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Avoid Fraud and Scams

 An unfortunate reality is scammers are everywhere. From phony contractors who take payment for work they never complete, to the charities that turn out to be fake, to the email from a “distant relative” who needs an emergency loan, scammers are looking to separate you from your hard-earned money.

Fraud can happen to anyone; take steps to protect yourself. Do not share your passwords. Do not give out private information to unidentified solicitors. Do not hesitate to pass if an “opportunity” sounds too good to be true. Listen to your gut. Do not be afraid to ask questions or just say “no.”

In a tight housing marking, housing scams also are very common. Even a professional looking ad can be fraudulent. Trust your instincts, and do your homework on rental listing scams.

Look out for your family and friends, too. Some scammers prey on older people, new citizens, or others who may not know about the more sophisticated tricks.

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     Key Terms

    Contractor: A licensed individual or company who performs work on a contract basis.  

    Data breach: The unauthorized movement or disclosure of sensitive information to a party, usually outside the organization, that is not authorized to have or see the information. Someone who gets the data might use it for identity theft.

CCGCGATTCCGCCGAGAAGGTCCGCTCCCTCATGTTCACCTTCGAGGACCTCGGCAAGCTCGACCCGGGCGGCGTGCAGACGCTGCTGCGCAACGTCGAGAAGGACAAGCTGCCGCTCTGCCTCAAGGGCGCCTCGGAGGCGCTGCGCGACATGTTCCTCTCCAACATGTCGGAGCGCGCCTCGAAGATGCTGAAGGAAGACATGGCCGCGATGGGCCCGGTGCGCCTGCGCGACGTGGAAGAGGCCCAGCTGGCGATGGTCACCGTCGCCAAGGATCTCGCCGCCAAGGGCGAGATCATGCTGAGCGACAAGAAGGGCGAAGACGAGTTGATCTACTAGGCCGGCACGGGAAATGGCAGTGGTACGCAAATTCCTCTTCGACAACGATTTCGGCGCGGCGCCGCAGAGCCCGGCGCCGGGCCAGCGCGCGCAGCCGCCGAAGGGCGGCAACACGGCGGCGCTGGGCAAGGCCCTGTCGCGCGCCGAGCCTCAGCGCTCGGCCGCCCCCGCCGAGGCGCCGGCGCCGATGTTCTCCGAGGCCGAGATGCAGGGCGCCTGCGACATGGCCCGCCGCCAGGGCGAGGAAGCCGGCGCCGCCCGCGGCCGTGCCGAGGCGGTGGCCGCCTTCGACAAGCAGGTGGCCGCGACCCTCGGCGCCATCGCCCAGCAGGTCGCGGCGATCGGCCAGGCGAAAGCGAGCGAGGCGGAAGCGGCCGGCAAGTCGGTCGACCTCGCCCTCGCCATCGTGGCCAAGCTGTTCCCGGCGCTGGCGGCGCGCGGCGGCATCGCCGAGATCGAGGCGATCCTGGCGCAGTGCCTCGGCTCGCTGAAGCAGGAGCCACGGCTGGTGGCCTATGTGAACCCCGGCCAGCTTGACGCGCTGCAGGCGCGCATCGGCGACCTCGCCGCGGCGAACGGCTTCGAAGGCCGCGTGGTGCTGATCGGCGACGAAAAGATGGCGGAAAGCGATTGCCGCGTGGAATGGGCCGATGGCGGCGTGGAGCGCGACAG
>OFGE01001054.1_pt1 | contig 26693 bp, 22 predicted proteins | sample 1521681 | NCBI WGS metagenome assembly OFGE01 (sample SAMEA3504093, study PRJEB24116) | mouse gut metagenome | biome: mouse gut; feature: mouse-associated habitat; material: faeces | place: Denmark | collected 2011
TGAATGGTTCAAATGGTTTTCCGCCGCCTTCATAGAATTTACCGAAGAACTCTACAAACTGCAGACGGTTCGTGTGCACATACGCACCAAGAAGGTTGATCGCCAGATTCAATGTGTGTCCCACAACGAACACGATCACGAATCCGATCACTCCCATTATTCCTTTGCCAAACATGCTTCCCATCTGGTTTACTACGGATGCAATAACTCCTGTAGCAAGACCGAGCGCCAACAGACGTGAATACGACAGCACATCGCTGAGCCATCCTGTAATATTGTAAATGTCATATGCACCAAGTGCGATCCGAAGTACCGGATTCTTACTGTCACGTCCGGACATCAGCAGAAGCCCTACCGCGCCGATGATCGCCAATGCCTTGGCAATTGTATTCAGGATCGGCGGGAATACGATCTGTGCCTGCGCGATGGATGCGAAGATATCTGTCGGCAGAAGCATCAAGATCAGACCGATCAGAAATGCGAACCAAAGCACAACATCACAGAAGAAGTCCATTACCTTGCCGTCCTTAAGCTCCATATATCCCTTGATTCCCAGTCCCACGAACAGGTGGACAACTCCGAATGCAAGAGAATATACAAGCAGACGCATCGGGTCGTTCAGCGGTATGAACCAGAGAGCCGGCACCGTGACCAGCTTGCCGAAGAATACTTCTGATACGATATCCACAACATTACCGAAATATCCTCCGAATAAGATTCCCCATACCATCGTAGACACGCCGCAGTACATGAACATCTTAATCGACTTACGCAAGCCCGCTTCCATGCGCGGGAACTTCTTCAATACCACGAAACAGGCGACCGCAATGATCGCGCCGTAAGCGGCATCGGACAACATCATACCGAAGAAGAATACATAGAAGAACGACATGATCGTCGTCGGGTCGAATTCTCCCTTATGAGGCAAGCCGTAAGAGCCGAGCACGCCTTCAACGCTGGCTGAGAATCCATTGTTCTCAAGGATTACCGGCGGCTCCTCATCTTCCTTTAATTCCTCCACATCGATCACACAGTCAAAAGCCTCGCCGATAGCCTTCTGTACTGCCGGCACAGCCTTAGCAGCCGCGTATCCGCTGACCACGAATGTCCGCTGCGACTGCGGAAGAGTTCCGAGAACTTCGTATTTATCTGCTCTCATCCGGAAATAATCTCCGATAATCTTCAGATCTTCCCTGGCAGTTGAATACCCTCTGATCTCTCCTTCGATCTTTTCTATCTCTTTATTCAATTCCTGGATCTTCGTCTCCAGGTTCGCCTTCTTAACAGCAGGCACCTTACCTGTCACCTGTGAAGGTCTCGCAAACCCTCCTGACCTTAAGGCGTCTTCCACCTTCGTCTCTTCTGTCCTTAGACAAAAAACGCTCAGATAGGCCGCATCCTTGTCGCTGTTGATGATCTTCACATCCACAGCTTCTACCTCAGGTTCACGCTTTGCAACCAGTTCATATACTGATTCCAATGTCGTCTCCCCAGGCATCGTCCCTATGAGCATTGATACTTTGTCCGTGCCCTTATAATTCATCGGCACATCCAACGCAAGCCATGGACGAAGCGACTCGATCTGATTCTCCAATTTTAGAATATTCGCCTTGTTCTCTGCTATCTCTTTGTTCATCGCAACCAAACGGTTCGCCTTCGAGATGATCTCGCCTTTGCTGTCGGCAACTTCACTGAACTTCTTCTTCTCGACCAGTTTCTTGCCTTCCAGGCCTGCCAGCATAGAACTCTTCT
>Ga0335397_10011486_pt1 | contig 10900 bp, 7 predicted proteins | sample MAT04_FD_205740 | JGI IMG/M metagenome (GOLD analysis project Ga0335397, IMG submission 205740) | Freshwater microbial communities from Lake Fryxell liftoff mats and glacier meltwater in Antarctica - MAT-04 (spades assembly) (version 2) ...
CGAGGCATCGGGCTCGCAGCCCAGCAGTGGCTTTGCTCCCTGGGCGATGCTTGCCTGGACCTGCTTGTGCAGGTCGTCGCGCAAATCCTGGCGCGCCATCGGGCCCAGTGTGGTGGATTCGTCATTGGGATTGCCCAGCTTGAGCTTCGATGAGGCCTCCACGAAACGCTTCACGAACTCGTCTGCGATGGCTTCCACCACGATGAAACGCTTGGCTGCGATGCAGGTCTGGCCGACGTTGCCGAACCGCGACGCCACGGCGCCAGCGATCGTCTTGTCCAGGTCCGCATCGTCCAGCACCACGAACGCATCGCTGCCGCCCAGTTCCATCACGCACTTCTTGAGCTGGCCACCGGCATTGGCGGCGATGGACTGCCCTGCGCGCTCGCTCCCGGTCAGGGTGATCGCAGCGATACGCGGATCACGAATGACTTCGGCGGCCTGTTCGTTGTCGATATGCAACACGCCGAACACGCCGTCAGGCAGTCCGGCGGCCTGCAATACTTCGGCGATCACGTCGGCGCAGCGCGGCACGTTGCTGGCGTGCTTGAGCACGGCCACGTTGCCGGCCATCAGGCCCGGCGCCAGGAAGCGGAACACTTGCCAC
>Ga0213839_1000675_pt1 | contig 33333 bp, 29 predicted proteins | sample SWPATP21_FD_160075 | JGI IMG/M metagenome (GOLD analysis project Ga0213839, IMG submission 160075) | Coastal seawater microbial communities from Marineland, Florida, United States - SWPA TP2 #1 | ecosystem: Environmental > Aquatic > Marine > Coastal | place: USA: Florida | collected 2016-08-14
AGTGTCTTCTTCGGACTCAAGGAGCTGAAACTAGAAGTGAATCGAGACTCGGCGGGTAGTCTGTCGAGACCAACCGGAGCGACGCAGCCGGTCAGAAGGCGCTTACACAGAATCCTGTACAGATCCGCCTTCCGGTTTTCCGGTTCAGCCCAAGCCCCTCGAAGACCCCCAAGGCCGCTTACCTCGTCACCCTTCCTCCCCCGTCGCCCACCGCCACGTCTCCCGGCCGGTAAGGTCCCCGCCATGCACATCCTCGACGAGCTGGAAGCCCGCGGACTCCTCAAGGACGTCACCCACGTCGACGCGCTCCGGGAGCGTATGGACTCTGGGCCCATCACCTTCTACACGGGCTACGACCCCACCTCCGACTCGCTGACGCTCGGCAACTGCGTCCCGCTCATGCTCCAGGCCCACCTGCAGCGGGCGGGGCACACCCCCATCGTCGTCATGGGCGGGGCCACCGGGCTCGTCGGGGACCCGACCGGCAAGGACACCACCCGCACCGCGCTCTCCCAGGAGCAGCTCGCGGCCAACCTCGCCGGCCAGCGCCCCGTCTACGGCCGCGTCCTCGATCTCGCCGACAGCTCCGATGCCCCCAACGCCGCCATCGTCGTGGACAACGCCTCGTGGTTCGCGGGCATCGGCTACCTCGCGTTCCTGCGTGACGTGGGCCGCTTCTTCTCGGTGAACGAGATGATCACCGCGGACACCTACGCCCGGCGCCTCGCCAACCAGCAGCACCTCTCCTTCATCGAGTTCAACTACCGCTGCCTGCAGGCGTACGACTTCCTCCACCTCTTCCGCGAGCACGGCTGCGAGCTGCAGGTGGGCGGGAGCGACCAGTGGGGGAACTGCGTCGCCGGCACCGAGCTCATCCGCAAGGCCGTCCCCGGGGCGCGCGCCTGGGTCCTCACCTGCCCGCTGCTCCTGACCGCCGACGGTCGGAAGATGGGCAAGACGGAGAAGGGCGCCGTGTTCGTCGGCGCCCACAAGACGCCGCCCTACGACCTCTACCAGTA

Fraud: An illegal act that occurs when people try to trick you out of your personal information and your money.

    Identity theft: Using your personal information — such as your name, Social Security number, or credit card number — without your permission.

    Imposter scams: An attempt to get you to send money by pretending to be someone you know or trust, like a sheriff; local, state, or federal government employee; a family member; or charity organization.

    Mail fraud scam: Letters that look real but contain fake promises. A common warning sign is a letter asking you to send money or personal information now to receive something of value later.

    Phishing scam: When someone tries to get you to give them personal information, such as through an email or text message, often by impersonating a business or government agency. This can be thought of as “fishing for confidential information”

    Spoofing: When a caller disguises the information shown on your caller ID to appear as though they are calling as a certain person or from a specific location.

    Wire or money transfer fraud: Tricking someone into wiring or transferring money to steal from them. One common example of a wire transfer fraud is the “grandparent scam.” This is when a scammer posing as a grandchild or a friend of a grandchild calls to say they are in a foreign country, or in some kind of trouble, and need money wired or sent right away.